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If you’ve been diagnosed with chronic venous insufficiency, skin ulcers may be something you find to be an ongoing concern. A sore or wound that’s slow to heal can develop around the bony sections of your leg, such as your shins or ankles. Due to the greater pressure in your lower legs and feet, fluid and blood leak from your veins into the surrounding tissue. The extra fluid weakens the skin, causing it to break down.

Because your veins can’t circulate the blood as effectively, the nutrients and other healing agents that your body ordinarily sends to the site of a sore or wound fall short, meaning they don’t work as quickly or efficiently. If left untreated, these ulcers can lead to skin and bone infections. In rare cases, skin cancer may develop in chronic non-healing ulcers. Any wound that refuses to heal should be checked by your Manhattan vein doctor.

Risk Factors and Symptoms for Ulcers

Although anyone can get a leg ulcer at some point, you may be more susceptible than others. Risk factors include:

  • Aging, as veins and skin weaken
  • Gender, as women often have more circulatory problems — especially after pregnancies or hormone changes
  • Previous leg injuries that may have compromised your veins
  • Varicose veins
  • Smoking
  • Obesity
  • Other circulatory problems such as blood clots or phlebitis

Skin ulcers are relatively easy to recognize. Some accompanying symptoms include:

  • Itching
  • Burning
  • Pain
  • Swollen legs
  • Rash or dry skin
  • Brownish discoloration
  • Foul-smelling pus oozing from your skin
  • Possible infection
  • Redness or swelling of the surrounding skin
  • Worsening pain
  • Fever

These symptoms indicate a need to seek medical treatment quickly to reduce the chance of long-term consequences. Your New York City doctor questions your medical history to determine the presence of any chronic conditions such as diabetes or hardening of the arteries. She conducts a physical exam and orders imaging tests such an ultrasound.

Treatment of Skin Ulcers

Most ulcers heal within three to four months with treatment, although some can take longer or remain an issue indefinitely. Treatments include any combination of the following:

  • Compression bandages or stockings
  • Elevating your legs whenever possible
  • Antibiotics if an infection is present
  • Platelet-rich fibrin matrix

Platelet-Rich Fibrin Matrix or PRFM

By understanding the healing potential of your platelets and plasma, scientists and doctors have developed a relatively new method for treating persistent skin ulcers. The healing agent comes from your own body, so all concerns regarding allergic reactions and the introduction of foreign substances are eliminated.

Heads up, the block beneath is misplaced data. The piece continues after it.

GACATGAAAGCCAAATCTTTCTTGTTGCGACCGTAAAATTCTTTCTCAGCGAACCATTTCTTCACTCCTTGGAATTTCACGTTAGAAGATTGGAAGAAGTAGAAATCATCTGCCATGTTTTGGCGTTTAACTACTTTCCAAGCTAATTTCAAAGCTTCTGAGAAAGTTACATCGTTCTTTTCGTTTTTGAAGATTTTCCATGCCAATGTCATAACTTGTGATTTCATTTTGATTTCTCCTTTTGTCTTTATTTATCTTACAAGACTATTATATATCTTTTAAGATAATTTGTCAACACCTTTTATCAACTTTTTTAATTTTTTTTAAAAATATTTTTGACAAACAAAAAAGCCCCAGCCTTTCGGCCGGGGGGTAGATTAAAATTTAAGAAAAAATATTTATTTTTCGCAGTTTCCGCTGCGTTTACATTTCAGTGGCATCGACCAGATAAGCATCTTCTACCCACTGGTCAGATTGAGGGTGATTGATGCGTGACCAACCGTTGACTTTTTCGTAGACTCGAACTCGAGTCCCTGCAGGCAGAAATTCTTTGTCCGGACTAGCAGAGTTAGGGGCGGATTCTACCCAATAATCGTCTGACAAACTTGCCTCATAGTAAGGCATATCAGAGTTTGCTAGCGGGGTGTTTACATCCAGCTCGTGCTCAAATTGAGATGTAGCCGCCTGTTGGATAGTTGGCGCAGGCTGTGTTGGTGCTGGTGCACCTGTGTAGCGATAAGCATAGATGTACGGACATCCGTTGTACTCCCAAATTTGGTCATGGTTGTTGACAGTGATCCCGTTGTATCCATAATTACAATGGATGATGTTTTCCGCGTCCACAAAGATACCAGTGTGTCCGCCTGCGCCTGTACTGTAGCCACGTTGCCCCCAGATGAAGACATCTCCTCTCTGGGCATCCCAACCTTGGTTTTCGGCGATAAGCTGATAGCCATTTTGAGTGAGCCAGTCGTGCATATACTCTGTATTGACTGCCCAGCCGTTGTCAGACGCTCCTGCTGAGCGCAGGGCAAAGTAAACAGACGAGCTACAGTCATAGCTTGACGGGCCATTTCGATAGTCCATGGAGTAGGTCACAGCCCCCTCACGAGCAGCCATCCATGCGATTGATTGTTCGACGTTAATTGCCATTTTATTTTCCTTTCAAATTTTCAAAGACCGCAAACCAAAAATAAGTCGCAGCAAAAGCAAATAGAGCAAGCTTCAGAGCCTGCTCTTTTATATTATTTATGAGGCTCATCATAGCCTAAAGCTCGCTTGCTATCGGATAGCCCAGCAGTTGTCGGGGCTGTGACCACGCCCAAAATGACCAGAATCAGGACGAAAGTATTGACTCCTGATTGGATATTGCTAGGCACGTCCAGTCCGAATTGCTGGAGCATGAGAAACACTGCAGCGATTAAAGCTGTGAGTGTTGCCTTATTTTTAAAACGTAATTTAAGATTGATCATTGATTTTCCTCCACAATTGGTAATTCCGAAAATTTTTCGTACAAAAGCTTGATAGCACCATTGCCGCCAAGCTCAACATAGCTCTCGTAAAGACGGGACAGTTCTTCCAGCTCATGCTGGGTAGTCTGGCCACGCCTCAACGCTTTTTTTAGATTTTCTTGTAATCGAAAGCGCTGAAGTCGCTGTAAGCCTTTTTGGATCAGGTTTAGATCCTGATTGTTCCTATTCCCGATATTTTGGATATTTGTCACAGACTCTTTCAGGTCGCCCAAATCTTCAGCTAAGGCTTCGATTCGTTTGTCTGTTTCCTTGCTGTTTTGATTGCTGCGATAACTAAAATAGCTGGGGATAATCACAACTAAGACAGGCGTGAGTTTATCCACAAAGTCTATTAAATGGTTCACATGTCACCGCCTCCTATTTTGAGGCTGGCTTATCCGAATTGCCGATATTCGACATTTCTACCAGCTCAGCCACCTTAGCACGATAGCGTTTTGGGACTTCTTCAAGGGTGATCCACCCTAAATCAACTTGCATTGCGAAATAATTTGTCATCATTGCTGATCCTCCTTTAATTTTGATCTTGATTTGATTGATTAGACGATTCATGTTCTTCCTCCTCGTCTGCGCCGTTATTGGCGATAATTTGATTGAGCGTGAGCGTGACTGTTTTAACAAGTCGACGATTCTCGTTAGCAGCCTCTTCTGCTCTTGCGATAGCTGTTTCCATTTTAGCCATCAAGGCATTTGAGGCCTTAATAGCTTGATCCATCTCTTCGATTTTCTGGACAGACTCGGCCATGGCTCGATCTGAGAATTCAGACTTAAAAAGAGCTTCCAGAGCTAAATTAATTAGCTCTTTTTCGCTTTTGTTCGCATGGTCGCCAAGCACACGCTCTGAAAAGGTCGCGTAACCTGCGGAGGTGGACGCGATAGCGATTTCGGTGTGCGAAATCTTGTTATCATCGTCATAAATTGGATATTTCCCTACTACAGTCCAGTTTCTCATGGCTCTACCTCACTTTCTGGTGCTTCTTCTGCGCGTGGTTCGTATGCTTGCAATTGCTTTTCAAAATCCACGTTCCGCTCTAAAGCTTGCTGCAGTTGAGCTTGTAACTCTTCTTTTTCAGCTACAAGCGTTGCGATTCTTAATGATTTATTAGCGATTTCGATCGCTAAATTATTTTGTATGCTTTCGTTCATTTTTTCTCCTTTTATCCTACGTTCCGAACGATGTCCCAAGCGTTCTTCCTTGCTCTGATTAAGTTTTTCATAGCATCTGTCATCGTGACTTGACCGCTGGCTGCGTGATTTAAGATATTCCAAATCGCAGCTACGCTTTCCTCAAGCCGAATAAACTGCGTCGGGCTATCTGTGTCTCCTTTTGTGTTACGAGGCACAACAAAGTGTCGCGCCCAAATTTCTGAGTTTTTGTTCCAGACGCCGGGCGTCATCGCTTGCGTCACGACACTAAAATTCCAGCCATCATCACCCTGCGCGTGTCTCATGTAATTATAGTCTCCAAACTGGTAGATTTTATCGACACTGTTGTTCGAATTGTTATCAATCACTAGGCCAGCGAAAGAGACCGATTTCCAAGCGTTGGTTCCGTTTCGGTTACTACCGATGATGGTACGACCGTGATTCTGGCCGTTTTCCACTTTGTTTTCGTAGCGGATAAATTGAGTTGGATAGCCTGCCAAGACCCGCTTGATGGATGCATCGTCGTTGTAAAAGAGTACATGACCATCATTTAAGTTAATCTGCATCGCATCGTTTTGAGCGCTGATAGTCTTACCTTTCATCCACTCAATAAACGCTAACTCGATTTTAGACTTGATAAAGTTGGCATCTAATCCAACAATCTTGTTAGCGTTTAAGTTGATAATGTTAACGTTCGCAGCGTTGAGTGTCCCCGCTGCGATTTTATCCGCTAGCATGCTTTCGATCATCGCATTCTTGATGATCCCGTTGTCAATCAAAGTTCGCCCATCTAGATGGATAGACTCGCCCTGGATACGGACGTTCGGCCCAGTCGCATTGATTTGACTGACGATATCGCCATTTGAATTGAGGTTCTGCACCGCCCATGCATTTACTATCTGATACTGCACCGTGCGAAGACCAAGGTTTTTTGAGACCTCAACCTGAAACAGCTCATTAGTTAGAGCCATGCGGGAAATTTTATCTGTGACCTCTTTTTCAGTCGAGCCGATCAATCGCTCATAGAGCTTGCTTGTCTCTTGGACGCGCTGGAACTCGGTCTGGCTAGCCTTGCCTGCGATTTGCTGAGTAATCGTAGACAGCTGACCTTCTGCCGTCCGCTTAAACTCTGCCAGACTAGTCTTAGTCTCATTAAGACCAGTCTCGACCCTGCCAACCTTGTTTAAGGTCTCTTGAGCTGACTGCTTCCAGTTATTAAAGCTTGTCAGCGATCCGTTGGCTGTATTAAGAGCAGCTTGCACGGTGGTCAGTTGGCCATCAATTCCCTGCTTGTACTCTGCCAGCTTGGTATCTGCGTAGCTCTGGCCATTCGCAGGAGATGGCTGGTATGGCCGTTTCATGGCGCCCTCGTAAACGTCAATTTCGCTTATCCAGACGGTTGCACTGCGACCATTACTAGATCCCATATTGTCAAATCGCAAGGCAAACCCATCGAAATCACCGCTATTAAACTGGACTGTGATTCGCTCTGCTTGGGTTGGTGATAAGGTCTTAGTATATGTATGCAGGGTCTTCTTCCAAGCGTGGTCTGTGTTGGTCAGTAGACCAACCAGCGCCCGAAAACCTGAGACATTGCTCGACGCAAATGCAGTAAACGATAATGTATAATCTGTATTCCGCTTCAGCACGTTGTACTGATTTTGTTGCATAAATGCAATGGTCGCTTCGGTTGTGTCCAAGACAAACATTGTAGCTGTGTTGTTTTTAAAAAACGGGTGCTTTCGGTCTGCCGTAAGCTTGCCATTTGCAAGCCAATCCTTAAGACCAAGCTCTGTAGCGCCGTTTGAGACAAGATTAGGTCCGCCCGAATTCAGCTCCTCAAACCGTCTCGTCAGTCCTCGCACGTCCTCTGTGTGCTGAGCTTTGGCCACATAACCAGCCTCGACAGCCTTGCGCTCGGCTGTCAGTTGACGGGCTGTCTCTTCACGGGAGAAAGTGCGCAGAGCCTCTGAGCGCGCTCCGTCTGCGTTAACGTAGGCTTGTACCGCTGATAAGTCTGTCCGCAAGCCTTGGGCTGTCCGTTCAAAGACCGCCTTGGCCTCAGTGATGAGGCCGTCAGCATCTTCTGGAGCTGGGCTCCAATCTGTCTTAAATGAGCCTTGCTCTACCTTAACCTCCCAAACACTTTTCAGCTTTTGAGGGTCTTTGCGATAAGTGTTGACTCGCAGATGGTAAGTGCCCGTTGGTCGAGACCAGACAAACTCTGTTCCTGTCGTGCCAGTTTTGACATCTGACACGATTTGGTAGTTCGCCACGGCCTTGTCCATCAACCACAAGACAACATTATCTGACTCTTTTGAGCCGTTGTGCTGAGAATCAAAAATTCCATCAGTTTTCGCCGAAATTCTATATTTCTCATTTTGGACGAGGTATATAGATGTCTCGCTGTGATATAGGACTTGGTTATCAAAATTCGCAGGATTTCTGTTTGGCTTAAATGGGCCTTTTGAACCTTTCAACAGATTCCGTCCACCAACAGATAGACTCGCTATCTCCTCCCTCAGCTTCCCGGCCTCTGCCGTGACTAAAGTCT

Your Manhattan vein doctor collects and isolates your blood platelets as you wait in NYC vein clinic. Spinning the collected specimen in a centrifuge, she separates the platelets and plasma from your red and white blood cells. Called platelet-rich plasma (PRP), this sample contains the growth and healing factors your body uses to heal and regenerate cells and tissue. A small amount of calcium chloride added to the PRP causes a chemical reaction that converts the fibrinogen into a stronger fibrin matrix.

Platelet-rich fibrin matrix is more stable than PRP alone. PRP is effective for a day whereas PRFM can deliver benefits for up to a week. It’s administered as an injection or placed onto the wound bed before you leave the office. It may be used in conjunction with other skin treatments, and you’ll most likely require multiple treatments for your ulcer therapy. You can return to work or normal activities immediately after the treatment.

Risks of PRFM

As with any medical procedure, some small risk factors should be noted:

  • Slight redness or bruising at the injection site occasionally happens.
  • Rarely, contamination can occur.

The increased healing applications far outweigh the rare possible side effects. PRFM is also being used to stimulate hair regrowth, reduce the appearance of acne scars, reduce under-eye discoloration and augment many other skin procedures.

Prevention Is Your Best Option

If you suffer from venous insufficiency and wish to prevent skin ulcers, seek out a local specialist. If you’ve treated an ulcer and wish to prevent a recurrence, your New York vein doctor highly recommends that you take preventive steps:

  • Adopt a high-fiber, low-sodium diet
  • Take any prescribed medication as recommended
  • Quit smoking
  • Lose weight
  • Control your blood pressure or diabetes if present
  • Take aspirin to prevent blood clots
  • Exercise regularly
  • Wear compression stockings
  • Elevate your legs whenever possible

Ulcer treatment can be effective, especially with the advances in medical science such as platelet-rich fibrin matrix. Understanding your options through discussions with your Manhattan vein doctor brings safe, essential treatments to your skin ulcers and returns your quality of life.